Meeting the locals in Yogyakarta, Java

Who says Friday the 13th brings bad luck? Yesterday was Friday the 13th and I had a perfect day. What makes a day perfect (to me)? Meeting locals, getting insight into their everyday-life (even if it is the smallest and most unspectacular things) and connecting with them – through a little chat, a friendly hello or even just a smile.

And yesterday I had so many of those experiences within a few hours. I walked through the narrowest alleys which were a welcome break from the busy traffic jammed roads – chatted to young guys about where they and I were from and what they studied. Took photos of young boys cheekily posing for “phoooootoooooos” and of mothers with the cutest babies (whilst everyone around the road stopped and tried to make the baby smile by making funny gestures, funny faces etc. -only that the baby wasn’t very impressed by that). I had old toothless grandmothers giving me a friendly shoulder-squeeze and the warmest smile, I met some oder men chatting me up in the streets, giving me tips on where to go, what to see and what to be aware of (“do not go to those kind of Batik shops because they cheat you, do not take guides around this place because there is nothing to see, etc”) without wanting (to sell me) anything – just being helpful and friendly.

One man on the street was asking me if I was going to the Bird Market (which I dadn’t even heard about) and adter he told me “be careful, it moved and is now 4 km away from the old location” I thought “why not give it a try” and ended up taking one of the many tricycles which are all over town to see this market. And it was quite an experience – thousands of colorful beautiful birds singing all different kinds of songs – but the downside was of course that they were perched into tiny cages – sometimes up to 50 little birdies in 1! cage. After walking around the market (which didn’t feature only birds but also locked up dogs, squirrels, monkeys and rabbits) for about 40minutes I took another tricycle ride with an old man who was so weak and old that he had to hop off on the tinies inclining roads to push the bike. On the one hand I felt terrible getting carted around by such an old man (who should not have to work anymore but enjoy his last years) but on the other hand you just know that they have to do those kind of jobs to make a living so in a way you support them (I know it may sound cheesy but unfortunately it is that way). After a nice lunch I stolled around a little market and watched old ladies selling flower petals on the sides of the street and got many more dark-brown beautiful eyes smiling at me and yelling “heeeeeeeeeeeeeeeeeeeeeeeeello, Miss!”.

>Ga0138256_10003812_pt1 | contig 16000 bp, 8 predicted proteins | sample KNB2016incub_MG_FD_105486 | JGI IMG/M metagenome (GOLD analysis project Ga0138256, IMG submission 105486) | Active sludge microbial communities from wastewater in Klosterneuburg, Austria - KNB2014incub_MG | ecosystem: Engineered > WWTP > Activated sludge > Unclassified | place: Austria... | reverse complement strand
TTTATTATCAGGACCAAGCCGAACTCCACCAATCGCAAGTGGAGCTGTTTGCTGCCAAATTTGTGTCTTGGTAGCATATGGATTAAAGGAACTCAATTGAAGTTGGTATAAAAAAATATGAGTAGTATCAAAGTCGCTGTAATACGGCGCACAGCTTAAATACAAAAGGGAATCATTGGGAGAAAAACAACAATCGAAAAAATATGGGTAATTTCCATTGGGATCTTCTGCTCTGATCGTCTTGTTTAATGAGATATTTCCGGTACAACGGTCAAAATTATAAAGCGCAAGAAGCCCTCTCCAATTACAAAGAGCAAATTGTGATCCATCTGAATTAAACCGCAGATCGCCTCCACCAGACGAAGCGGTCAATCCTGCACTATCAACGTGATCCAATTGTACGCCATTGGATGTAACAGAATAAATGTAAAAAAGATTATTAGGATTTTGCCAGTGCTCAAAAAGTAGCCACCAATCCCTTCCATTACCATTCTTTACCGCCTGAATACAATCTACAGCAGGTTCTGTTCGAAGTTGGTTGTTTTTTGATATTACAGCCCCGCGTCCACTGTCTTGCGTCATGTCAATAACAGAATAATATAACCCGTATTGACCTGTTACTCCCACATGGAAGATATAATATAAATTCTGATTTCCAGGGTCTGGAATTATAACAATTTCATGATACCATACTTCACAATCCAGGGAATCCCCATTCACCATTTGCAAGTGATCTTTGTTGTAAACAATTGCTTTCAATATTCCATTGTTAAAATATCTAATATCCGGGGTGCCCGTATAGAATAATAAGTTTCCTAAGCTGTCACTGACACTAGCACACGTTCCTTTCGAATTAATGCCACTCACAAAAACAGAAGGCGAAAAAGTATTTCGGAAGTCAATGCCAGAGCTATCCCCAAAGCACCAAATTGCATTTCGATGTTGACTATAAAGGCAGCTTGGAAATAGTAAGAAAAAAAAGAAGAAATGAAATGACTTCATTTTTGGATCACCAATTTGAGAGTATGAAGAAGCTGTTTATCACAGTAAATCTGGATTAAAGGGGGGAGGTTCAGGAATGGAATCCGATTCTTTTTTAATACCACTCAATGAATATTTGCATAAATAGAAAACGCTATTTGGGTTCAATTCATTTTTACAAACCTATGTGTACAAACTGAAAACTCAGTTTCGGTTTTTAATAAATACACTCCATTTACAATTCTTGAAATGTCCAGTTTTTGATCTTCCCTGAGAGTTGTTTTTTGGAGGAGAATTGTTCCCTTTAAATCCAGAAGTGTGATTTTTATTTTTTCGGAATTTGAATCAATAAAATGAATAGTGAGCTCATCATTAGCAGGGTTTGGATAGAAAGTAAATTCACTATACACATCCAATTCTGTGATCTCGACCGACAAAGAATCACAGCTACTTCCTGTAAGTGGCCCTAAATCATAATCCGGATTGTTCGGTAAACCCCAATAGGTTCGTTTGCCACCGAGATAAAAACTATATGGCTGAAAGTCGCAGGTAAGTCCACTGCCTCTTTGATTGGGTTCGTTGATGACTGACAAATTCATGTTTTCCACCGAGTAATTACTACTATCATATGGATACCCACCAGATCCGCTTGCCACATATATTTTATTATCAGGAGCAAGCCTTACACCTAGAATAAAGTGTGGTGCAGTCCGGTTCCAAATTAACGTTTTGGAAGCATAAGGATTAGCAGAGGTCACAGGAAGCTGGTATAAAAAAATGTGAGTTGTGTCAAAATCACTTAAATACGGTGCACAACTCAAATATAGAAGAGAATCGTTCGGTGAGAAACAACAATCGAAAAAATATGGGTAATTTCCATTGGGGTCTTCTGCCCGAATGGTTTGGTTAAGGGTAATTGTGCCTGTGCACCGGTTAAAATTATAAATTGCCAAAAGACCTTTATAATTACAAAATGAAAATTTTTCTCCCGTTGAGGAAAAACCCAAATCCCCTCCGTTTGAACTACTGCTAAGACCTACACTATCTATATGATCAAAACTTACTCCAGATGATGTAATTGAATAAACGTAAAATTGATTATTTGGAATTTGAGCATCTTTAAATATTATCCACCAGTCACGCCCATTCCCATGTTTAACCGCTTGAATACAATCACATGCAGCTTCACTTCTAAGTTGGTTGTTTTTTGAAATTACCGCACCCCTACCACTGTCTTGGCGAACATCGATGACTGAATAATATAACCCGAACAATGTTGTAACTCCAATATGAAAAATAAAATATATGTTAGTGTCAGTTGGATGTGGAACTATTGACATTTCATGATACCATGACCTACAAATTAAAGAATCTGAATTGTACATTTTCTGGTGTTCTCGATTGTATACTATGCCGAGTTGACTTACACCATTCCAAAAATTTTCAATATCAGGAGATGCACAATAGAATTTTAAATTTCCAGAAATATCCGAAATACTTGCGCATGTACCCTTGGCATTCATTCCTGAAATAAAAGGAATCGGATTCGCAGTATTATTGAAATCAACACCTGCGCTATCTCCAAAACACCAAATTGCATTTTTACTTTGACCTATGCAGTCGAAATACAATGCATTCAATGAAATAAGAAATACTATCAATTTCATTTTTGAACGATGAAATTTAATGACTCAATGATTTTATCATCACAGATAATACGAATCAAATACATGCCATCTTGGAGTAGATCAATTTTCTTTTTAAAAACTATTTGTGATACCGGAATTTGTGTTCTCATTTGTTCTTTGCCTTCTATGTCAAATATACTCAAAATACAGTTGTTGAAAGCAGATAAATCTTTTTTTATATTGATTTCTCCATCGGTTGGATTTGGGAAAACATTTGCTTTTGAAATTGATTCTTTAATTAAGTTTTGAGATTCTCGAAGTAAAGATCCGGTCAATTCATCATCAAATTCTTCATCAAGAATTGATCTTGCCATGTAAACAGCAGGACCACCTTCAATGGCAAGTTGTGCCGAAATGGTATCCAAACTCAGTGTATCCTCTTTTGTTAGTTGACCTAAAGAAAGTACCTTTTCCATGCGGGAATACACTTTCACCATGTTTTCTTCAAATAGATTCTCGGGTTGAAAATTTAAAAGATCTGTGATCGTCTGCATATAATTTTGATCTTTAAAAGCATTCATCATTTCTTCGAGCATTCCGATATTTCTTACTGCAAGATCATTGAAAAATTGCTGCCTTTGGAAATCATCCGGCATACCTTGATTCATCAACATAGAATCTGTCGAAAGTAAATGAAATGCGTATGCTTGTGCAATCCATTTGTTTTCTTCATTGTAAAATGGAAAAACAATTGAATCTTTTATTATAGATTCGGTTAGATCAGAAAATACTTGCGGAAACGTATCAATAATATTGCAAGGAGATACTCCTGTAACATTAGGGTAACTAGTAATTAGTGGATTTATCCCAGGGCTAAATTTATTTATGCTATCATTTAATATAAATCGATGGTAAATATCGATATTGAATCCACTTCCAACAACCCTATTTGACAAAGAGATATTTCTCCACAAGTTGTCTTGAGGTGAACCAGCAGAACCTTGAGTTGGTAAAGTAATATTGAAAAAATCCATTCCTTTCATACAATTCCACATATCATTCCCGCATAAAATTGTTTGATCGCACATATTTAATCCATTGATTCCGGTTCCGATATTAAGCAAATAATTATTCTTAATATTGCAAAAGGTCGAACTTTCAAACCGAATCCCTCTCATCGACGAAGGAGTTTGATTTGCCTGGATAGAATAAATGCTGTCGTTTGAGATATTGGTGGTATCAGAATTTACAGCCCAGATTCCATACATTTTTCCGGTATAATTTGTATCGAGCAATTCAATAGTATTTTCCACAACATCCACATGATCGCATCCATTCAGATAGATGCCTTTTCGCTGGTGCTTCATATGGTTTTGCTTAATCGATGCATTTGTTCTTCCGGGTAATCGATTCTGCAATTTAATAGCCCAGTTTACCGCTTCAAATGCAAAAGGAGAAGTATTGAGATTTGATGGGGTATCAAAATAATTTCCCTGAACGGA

A perfect day. All it takes is happy and friendly people. And Indonesia surely has a lot of them. 🙂


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